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Seasonal cycle and interannual variability in coastal circulations in the northern South China Sea (NSCS) are investigated using satellite altimeter data from March 1993 to September 2016. Altimeter-derived velocity anomalies are in good agreement with acoustic Doppler current profilers (ADCP) observations at an adjacent location. Along-shelf volume transport anomalies in the NSCS indicate northeastward transports from mid-spring to summer and southwestward transports from mid-autumn to winter, which are consistent with previous studies in this region. According to convergence and divergence in the target control volumes, cross-shelf volume transports are estimated as the differences between two neighboring along-shelf volume transport anomalies, with the assumption that long-term mean along-shelf volume transports at each cross-sections are identical. The results show onshore transports in mid-autumn and offshore transports in early summer. The comparison between altimeter-derived and ADCP-estimated cross-shelf volume transports is encouraging, especially when the region has relatively low mesoscale activities and a low freshwater input. Reconstructed cross-shelf volume transports through multiple linear regression reveal that seasonal harmonics is the primary force in driving cross-shelf volume transports in the NSCS, while wind and El Niño have secondary effects on controlling cross-shelf volume transports in different regions. The present study helps to quantify the long-term coastal circulations, especially cross-shelf volume transports, based on altimeter data, which has important implications on the dynamics in coastal regions where observational data is limited. Full article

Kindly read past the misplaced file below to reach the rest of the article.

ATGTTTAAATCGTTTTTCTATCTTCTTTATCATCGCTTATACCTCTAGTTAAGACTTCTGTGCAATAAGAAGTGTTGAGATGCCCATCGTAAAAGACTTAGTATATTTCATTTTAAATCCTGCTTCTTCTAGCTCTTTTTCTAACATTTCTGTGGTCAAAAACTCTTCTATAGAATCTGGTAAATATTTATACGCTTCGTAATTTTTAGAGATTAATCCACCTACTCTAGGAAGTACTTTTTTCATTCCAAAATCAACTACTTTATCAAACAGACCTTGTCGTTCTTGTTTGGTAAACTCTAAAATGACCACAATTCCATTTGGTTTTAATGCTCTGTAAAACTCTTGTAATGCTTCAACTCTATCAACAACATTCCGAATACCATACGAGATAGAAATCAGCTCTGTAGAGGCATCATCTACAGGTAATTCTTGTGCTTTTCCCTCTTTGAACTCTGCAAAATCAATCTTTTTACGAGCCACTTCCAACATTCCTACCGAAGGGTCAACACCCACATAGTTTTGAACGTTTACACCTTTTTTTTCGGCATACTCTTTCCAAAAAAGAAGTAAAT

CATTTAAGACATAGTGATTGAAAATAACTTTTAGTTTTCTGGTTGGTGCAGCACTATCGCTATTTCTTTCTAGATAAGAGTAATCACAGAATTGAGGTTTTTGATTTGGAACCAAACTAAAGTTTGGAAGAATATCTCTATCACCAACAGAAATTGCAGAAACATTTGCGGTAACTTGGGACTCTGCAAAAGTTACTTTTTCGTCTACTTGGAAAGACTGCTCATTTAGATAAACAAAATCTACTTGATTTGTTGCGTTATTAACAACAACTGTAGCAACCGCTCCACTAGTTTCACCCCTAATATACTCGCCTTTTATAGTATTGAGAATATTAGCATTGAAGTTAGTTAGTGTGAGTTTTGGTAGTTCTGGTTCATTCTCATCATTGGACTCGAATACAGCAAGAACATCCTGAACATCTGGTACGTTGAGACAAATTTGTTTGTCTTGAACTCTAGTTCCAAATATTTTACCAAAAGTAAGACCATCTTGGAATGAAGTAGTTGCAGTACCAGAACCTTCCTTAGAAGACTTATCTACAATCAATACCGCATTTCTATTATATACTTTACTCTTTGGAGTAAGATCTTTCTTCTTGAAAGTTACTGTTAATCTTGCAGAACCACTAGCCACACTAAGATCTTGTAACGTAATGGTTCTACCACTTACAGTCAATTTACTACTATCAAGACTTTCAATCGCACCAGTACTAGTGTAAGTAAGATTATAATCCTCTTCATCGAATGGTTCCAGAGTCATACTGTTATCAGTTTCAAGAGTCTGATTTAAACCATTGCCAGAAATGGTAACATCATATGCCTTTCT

(This article belongs to the Section Hydrology)
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Open AccessFeature PaperArticle The Mediterranean Moisture Contribution to Climatological and Extreme Monthly Continental Precipitation
Water 2018, 10(4), 519; https://doi.org/10.3390/w10040519
Received: 2 March 2018 / Revised: 4 April 2018 / Accepted: 19 April 2018 / Published: 21 April 2018
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Abstract
Moisture transport from its sources to surrounding continents is one of the most relevant topics in hydrology, and its role in extreme events is crucial for understanding several processes such as intense precipitation and flooding. In this study, we considered the Mediterranean Sea